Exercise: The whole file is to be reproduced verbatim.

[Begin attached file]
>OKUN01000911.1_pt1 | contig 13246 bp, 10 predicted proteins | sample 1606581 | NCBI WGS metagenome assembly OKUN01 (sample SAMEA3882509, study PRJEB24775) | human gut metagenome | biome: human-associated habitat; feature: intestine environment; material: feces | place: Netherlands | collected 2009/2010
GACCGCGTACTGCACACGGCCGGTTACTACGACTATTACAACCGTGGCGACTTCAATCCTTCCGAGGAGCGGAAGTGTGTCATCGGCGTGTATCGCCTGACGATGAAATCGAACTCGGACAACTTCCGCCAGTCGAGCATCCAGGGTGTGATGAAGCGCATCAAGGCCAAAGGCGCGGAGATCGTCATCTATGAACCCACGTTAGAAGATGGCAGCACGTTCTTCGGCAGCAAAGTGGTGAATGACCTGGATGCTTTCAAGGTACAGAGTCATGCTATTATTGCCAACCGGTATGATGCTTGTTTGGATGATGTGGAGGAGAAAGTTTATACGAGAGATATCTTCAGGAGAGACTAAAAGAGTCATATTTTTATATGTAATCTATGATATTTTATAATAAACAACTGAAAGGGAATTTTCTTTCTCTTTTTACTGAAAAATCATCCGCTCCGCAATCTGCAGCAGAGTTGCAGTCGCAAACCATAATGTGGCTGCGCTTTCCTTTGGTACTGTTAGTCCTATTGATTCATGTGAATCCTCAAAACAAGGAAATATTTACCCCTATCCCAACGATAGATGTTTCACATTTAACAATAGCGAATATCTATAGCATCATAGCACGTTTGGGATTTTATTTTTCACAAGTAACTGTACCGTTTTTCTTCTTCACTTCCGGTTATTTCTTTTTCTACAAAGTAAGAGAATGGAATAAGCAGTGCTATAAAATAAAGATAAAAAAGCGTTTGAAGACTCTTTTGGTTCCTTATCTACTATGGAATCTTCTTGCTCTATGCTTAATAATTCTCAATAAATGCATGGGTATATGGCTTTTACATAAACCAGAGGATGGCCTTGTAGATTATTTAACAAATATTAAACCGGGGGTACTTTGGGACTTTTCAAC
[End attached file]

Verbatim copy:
>OKUN01000911.1_pt1 | contig 13246 bp, 10 predicted proteins | sample 1606581 | NCBI WGS metagenome assembly OKUN01 (sample SAMEA3882509, study PRJEB24775) | human gut metagenome | biome: human-associated habitat; feature: intestine environment; material: feces | place: Netherlands | collected 2009/2010
GACCGCGTACTGCACACGGCCGGTTACTACGACTATTACAACCGTGGCGACTTCAATCCTTCCGAGGAGCGGAAGTGTGTCATCGGCGTGTATCGCCTGACGATGAAATCGAACTCGGACAACTTCCGCCAGTCGAGCATCCAGGGTGTGATGAAGCGCATCAAGGCCAAAGGCGCGGAGATCGTCATCTATGAACCCACGTTAGAAGATGGCAGCACGTTCTTCGGCAGCAAAGTGGTGAATGACCTGGATGCTTTCAAGGTACAGAGTCATGCTATTATTGCCAACCGGTATGATGCTTGTTTGGATGATGTGGAGGAGAAAGTTTATACGAGAGATATCTTCAGGAGAGACTAAAAGAGTCATATTTTTATATGTAATCTATGATATTTTATAATAAACAACTGAAAGGGAATTTTCTTTCTCTTTTTACTGAAAAATCATCCGCTCCGCAATCTGCAGCAGAGTTGCAGTCGCAAACCATAATGTGGCTGCGCTTTCCTTTGGTACTGTTAGTCCTATTGATTCATGTGAATCCTCAAAACAAGGAAATATTTACCCCTATCCCAACGATAGATGTTTCACATTTAACAATAGCGAATATCTATAGCATCATAGCACGTTTGGGATTTTATTTTTCACAAGTAACTGTACCGTTTTTCTTCTTCACTTCCGGTTATTTCTTTTTCTACAAAGTAAGAGAATGGAATAAGCAGTGCTATAAAATAAAGATAAAAAAGCGTTTGAAGACTCTTTTGGTTCCTTATCTACTATGGAATCTTCTTGCTCTATGCTTAATAATTCTCAATAAATGCATGGGTATATGGCTTTTACATAAACCAGAGGATGGCCTTGTAGATTATTTAACAAATATTAAACCGGGGGTACTTTGGGACTTTTCAAC